Credit Unions Vs Traditional Banks

Credit unions are becoming more and more popular for people seeking a place to stash their cash. Although you have to qualify to join a credit union, their accessibility is growing. They're typically based around a specific market-employer or church, for example. But today, many have extended their membership to include residents of a specific city or town plus family members.

One of the most significant advantages credit unions have over traditional banks is that, historically, they can offer better rates and fewer fees because of their not-for-profit status. They don't need to inflate the rates to satisfy investors. It includes everything from CD's and money market accounts to credit cards and loans. As you may already know, this translates into more money in your pocket!

Take a quick look at some of the major differences:

Credit Unions

· Serve members, not customers. Only members may deposit money or borrow money.

· Owned and controlled by members. A board of directors is elected by and from the membership.

· Not-for-profit-after expenses are paid, any surplus money is returned to members in the form of higher dividends, lower interest rates, and free or low-cost services.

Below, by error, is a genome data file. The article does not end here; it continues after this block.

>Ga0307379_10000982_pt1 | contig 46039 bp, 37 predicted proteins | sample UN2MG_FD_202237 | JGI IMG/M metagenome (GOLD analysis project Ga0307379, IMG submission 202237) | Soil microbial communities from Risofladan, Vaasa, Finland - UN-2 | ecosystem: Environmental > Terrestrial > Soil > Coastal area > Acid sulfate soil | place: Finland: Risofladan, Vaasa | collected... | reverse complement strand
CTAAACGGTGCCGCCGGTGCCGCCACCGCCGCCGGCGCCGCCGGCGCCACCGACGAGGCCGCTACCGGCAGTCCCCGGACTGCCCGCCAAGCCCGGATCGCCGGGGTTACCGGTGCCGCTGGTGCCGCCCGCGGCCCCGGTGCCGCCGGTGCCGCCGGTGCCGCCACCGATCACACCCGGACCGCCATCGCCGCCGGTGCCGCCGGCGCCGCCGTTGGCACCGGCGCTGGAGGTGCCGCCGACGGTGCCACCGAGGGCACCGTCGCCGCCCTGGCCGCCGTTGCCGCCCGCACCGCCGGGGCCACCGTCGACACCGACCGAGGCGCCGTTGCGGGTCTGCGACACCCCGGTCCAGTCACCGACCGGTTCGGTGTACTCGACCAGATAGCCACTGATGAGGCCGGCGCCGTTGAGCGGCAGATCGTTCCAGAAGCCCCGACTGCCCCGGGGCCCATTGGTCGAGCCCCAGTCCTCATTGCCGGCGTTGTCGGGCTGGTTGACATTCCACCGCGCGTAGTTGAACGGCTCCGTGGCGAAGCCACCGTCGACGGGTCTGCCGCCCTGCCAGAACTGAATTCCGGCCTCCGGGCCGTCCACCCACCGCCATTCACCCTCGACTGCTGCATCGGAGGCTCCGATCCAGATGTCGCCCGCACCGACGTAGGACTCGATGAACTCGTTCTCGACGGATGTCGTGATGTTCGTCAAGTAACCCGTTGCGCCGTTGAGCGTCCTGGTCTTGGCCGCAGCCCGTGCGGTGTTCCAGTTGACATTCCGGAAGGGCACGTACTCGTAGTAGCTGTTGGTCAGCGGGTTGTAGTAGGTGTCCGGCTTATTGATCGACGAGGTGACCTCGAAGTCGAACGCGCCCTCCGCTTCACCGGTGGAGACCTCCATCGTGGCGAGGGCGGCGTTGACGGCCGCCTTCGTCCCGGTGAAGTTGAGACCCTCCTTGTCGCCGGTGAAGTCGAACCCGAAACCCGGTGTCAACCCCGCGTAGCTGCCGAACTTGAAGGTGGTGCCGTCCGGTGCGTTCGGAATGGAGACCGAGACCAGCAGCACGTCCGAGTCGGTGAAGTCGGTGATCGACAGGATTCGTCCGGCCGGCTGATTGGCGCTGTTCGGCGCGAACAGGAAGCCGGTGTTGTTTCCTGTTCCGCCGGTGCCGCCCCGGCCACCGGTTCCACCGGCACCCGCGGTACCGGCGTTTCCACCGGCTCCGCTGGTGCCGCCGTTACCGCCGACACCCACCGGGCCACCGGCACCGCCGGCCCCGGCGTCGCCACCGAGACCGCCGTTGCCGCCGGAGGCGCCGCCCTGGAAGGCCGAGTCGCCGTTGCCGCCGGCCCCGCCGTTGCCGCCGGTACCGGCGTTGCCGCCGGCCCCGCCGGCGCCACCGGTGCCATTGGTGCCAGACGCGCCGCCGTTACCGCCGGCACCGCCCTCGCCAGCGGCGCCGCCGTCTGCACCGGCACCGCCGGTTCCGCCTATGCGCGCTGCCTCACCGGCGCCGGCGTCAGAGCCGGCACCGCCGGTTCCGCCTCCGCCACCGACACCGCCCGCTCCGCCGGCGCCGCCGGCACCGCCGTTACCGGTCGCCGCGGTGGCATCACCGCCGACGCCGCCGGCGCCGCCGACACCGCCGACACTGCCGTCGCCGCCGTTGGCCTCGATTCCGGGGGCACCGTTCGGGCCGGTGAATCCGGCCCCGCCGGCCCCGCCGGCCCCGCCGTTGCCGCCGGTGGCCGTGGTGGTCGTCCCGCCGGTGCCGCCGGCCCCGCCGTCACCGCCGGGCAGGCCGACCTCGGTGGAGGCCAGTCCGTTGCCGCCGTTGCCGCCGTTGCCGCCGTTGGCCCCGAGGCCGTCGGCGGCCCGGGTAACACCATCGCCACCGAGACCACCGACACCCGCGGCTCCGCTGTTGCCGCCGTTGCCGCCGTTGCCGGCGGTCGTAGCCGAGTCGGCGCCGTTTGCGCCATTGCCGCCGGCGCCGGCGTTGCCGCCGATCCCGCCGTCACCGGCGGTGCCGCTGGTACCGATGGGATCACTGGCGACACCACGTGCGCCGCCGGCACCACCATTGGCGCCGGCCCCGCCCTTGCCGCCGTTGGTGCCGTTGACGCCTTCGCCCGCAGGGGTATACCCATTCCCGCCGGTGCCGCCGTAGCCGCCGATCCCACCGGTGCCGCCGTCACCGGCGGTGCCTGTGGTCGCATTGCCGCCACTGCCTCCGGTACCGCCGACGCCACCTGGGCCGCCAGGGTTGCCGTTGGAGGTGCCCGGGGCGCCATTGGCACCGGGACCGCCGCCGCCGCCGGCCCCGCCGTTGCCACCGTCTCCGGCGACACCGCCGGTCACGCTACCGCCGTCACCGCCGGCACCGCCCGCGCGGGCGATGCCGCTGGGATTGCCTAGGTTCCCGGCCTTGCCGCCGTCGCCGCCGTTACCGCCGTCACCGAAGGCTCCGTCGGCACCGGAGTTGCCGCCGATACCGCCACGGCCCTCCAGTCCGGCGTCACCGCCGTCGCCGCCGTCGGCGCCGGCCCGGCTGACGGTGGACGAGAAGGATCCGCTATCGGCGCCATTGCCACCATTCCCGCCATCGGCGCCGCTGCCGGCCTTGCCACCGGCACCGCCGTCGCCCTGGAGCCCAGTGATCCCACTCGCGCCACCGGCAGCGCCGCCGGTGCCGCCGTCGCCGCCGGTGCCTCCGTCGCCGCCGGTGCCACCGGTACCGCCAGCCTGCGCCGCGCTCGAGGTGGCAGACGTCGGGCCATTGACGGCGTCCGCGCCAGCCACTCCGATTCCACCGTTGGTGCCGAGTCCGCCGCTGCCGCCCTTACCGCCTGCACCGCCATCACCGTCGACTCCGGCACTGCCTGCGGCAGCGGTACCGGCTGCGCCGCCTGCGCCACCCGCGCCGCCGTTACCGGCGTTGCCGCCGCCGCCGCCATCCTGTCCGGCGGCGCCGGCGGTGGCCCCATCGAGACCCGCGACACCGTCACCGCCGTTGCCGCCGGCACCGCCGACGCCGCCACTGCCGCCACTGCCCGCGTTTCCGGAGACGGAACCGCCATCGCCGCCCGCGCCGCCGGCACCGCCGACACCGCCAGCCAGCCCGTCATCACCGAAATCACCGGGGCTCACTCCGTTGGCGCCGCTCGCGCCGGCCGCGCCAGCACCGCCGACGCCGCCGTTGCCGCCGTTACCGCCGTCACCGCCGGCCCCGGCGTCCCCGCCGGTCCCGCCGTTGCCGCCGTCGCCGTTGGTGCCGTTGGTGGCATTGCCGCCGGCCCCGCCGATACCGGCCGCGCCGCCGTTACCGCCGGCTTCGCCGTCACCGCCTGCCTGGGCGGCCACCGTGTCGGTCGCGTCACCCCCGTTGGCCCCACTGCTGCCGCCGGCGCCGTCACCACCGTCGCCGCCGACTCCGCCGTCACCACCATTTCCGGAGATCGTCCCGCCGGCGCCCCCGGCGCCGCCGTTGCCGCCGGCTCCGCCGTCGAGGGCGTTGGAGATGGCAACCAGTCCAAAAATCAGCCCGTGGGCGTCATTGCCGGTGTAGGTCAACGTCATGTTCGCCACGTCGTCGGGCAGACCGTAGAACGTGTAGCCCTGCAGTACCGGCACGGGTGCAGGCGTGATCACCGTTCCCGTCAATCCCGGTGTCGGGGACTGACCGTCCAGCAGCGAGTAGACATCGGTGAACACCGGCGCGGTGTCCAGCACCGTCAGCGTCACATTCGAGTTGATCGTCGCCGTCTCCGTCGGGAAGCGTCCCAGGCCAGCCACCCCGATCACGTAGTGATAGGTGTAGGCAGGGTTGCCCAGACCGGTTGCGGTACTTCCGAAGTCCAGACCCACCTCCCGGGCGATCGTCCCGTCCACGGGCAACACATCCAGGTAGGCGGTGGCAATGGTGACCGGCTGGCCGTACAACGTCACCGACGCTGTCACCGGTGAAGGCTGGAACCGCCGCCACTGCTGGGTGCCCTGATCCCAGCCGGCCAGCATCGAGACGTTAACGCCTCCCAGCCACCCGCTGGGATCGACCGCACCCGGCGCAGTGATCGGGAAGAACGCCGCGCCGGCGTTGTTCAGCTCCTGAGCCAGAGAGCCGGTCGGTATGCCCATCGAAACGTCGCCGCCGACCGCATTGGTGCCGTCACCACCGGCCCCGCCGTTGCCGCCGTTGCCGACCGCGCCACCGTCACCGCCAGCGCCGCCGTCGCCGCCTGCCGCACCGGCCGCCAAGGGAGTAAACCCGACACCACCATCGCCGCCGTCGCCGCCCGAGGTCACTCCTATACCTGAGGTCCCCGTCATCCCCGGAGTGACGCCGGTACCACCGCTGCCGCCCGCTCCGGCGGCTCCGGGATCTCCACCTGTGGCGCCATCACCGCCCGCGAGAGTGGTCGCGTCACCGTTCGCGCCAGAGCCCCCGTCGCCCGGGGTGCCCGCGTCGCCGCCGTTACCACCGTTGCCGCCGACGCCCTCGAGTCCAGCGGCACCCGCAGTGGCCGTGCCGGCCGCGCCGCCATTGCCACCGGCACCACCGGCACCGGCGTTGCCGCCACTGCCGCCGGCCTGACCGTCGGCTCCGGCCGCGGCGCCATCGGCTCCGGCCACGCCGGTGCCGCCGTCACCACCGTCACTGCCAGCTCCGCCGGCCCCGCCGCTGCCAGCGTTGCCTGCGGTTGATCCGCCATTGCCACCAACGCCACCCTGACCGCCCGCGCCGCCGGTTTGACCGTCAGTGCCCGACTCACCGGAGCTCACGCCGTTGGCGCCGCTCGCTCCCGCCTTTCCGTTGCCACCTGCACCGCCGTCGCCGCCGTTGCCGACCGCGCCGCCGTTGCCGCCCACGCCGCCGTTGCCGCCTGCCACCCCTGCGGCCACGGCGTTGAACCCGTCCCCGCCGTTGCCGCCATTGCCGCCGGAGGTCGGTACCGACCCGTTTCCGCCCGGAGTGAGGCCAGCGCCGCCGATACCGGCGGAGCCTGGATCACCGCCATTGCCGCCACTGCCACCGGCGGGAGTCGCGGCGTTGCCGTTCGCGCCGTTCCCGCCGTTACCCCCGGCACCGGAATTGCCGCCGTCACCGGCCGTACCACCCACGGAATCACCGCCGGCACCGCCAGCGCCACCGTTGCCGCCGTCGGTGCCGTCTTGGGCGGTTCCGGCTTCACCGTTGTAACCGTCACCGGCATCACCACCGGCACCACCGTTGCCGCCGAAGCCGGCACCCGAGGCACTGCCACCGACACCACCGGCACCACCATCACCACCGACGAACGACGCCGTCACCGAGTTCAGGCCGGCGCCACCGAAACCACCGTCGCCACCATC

· Most are insured by the National Credit Union Share Insurance Fund (NCUSIF) and managed by the National Credit Union Administration, which is a government agency.

* Serve groups that share common interests, such as where they work, live, or go to church. They're part of a worldwide support network to share ideas, information, and resources.

Traditional Banks

* Serve customers in the general public

* Owned by stockholders who expect a certain return on investment. Only investors have a vote and authority in running the bank.

* Only investors get a share of profits.

* Insured by the federal government, through the Federal Deposit Insurance Corp. (FDIC)

* There are state and national organizations for banks, but typically, they don't share information or resources.

Some of the pitfalls of "banking" at a credit union include: limited ATM networks and possible smaller range of products. For example, not all credit unions offer on-line bill pay. As with any financial decision, it's up to the consumer to weigh the pros and cons to make the best decision based on personal circumstances.

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